And that generates counter-intuitive results, at least for people who focus on fiscal policy.

  • I’ve crunched the data to show that nations such as Denmark and the Netherlands remain relatively rich because they have pro-market policies that offset onerous fiscal burdens.
  • Likewise, some nations in Eastern Europe continue to lag economically because the pro-growth effect of their flat taxes are offset by weak scores in other areas, especially quality of governance.

There are a couple of takeaways from this type of nuanced analysis.

First, don’t pay excessive attention to partisan affiliations. Yes, sometimes a Republican such as Reagan reduces the burden of government, but plenty of GOPers (Hoover, the first Bush, Nixon) impose lots of statism.

The same is true in other nations. Many of the pro-market reforms in Australia and New Zealand were initiated by Labour governments.

Second, let’s close by explaining why this matters. When people fixate on partisan labels rather than policy changes, it can lead them to very erroneous conclusions.

  • For instance, even though the Great Depression was mostly the result of government intervention, many people think it was caused by capitalism simply because a Republican president was in office when it started.
  • Similarly, even though the recent financial crisis was caused by government intervention, many people want to blame free markets merely because a Republican president was in office when it started.

P.S. In the interview, I said monetary policy might deserve some of the blame if the economy turns south. I want to stress, however, that I’m not blaming the Fed for trying to “normalize” today. Instead, the problem is all the easy-money policy earlier this decade.

As scholars from the Austrian School have explained, artificially low interest rates and other types of Keynesian monetary policy create the conditions for subsequent suffering.

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President Trump’s view of global trade is so bizarre, risky, uninformed, misguided, and self-destructive that I periodically try to maintain my sanity by reviewing the wisdom of one of America’s greatest presidents.

  • Ronald Reagan’s remarks in 1985 about the self-destructive impact of trade barriers.
  • Ronald Reagan’s remarks in 1988 about the economic benefits of trade liberalization.

Today, let’s travel back to 1982 for more wisdom from the Gipper.

What’s especially remarkable is that Reagan boldly defended free and open trade at the tail end of the 1980-82 double-dip recession that he inherited.

Many politicians, facing an unemployment rate above 10 percent, would have succumbed to the temptation for short-run barriers.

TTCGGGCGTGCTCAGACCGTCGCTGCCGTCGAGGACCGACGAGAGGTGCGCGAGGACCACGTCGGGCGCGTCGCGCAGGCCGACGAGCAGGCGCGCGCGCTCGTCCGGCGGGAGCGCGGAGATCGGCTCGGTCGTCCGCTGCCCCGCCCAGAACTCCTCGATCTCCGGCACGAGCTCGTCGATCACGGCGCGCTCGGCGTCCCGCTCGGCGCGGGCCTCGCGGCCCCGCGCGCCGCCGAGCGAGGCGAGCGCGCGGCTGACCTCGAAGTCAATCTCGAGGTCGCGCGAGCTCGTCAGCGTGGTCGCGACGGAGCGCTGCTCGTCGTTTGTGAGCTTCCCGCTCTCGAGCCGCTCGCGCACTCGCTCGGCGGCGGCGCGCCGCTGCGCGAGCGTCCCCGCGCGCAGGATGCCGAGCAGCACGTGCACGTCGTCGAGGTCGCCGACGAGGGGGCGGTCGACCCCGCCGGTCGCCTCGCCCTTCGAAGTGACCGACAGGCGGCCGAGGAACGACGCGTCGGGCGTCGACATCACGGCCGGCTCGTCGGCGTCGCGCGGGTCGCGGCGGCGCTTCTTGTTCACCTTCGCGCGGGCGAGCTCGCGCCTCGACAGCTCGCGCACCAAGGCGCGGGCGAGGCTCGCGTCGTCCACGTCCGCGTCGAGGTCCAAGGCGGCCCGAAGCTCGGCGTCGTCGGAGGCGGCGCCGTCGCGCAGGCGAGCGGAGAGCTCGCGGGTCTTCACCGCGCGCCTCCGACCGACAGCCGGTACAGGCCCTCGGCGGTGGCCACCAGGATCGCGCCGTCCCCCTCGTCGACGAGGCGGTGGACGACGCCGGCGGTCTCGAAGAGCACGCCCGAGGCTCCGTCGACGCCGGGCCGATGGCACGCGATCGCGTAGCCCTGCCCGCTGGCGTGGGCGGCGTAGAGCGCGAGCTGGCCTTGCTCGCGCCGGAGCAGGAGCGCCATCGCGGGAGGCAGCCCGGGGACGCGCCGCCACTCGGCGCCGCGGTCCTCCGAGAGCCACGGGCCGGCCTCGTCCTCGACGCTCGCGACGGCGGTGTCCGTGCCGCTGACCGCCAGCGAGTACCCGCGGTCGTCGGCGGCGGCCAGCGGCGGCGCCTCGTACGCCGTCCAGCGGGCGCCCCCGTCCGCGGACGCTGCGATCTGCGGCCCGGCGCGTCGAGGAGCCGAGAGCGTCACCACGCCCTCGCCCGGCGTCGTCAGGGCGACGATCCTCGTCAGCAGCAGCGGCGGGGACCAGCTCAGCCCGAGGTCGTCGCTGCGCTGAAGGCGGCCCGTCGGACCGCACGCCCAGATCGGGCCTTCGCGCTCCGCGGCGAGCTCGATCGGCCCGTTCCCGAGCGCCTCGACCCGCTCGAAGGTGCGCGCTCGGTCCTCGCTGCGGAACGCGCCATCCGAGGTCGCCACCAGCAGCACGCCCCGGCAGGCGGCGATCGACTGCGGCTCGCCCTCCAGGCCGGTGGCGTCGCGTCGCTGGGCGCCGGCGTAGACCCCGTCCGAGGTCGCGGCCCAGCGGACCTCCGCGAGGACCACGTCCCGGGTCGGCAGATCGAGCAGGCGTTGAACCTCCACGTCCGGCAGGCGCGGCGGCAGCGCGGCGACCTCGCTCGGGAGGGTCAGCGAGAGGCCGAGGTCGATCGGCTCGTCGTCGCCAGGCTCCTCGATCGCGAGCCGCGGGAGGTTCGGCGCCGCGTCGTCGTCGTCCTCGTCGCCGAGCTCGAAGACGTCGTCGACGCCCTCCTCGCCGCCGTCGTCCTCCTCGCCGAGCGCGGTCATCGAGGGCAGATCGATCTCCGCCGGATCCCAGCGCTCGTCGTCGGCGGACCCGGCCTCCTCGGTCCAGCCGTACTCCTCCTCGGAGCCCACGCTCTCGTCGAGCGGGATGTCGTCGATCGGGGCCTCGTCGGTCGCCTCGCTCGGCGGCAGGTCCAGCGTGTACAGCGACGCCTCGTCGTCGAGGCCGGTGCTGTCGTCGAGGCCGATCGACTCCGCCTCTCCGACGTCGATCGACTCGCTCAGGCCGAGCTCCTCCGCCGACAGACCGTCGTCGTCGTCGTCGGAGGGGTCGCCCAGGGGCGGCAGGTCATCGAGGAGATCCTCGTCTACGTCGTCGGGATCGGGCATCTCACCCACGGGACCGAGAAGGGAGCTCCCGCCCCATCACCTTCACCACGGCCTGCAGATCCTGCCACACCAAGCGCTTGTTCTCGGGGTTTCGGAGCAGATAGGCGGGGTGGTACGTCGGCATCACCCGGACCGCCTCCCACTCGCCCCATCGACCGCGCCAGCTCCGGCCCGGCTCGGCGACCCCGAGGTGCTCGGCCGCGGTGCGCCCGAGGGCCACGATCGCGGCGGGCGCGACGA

But just as Reagan did the right thing on inflation, even though it was temporarily painful, he also advocated good long-run policy on trade. He understood Bastiat’s wise insight about “seen” benefits vs “unseen” costs.

Trump, by contrast, has a very cramped and limited understanding of trade. Which is why almost all economists disagree with his approach.

…on Trump’s other point — that protectionism offers Americans the road to riches — most specialists in international trade would beg to differ. “Even by Washington standards, Trump’s tweet was profoundly wrong,” said Daniel J. Mitchell, a conservative economist. In a recent column criticizing Trump’s tweet, Mitchell wrote, “The last time the United States made a big push for protectionism was in the 1930s. At the risk of understatement, that was not an era of prosperity.” …said Lawrence White, a professor at New York University’s Stern School of Business…”tariffs, like any tax, generally introduce an inefficiency and makes the two sides of the trading relationship poorer — not richer.”

I appreciated the chance to be quoted in the story, and I also was happy that a link to one of my columns was included.

Though I gladly would have traded that bit of publicity if Politifact instead had shared my “edits” to Trump’s infamous “Tariff Man” tweet.

I’ll conclude by noting that Reagan’s record didn’t always live up to his rhetoric.

P.S. I winced when Reagan positively cited the International Monetary Fund in his remarks. Though maybe the IMF in the early 1980s wasn’t the pro-tax, anti-market, bailout-dispensing bureaucracy that it is today.

P.P.S. I noted that Reagan was one of America’s great presidents. I also include Calvin Coolidge and Grover Cleveland on that list.

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In this interview yesterday, I noted that there are “external” risks to the economy, most notably the spillover effect of a potential economic implosion in China or a fiscal crisis in Italy.

But many of the risks are homegrown, such as Trump’s self-destructive protectionism and the Federal Reserve’s easy money.

Regarding trade, Trump is hurting himself as well as the economy. He simply doesn’t understand that trade is good for prosperity and that trade deficits are largely irrelevant.

Regarding monetary policy, I obviously don’t blame Trump for the Fed’s easy money policy during the Obama years, though I wish that he wouldn’t bash the central bank and instead displayed Reagan’s fortitude about accepting the need to unwind such mistakes.

The interview wasn’t that long, but I had a chance to pontificate on additional topics.

The bottom line is that Trump has a very mixed record on the economy. But I fear the good policies are becoming less important and the bad policies are becoming more prominent.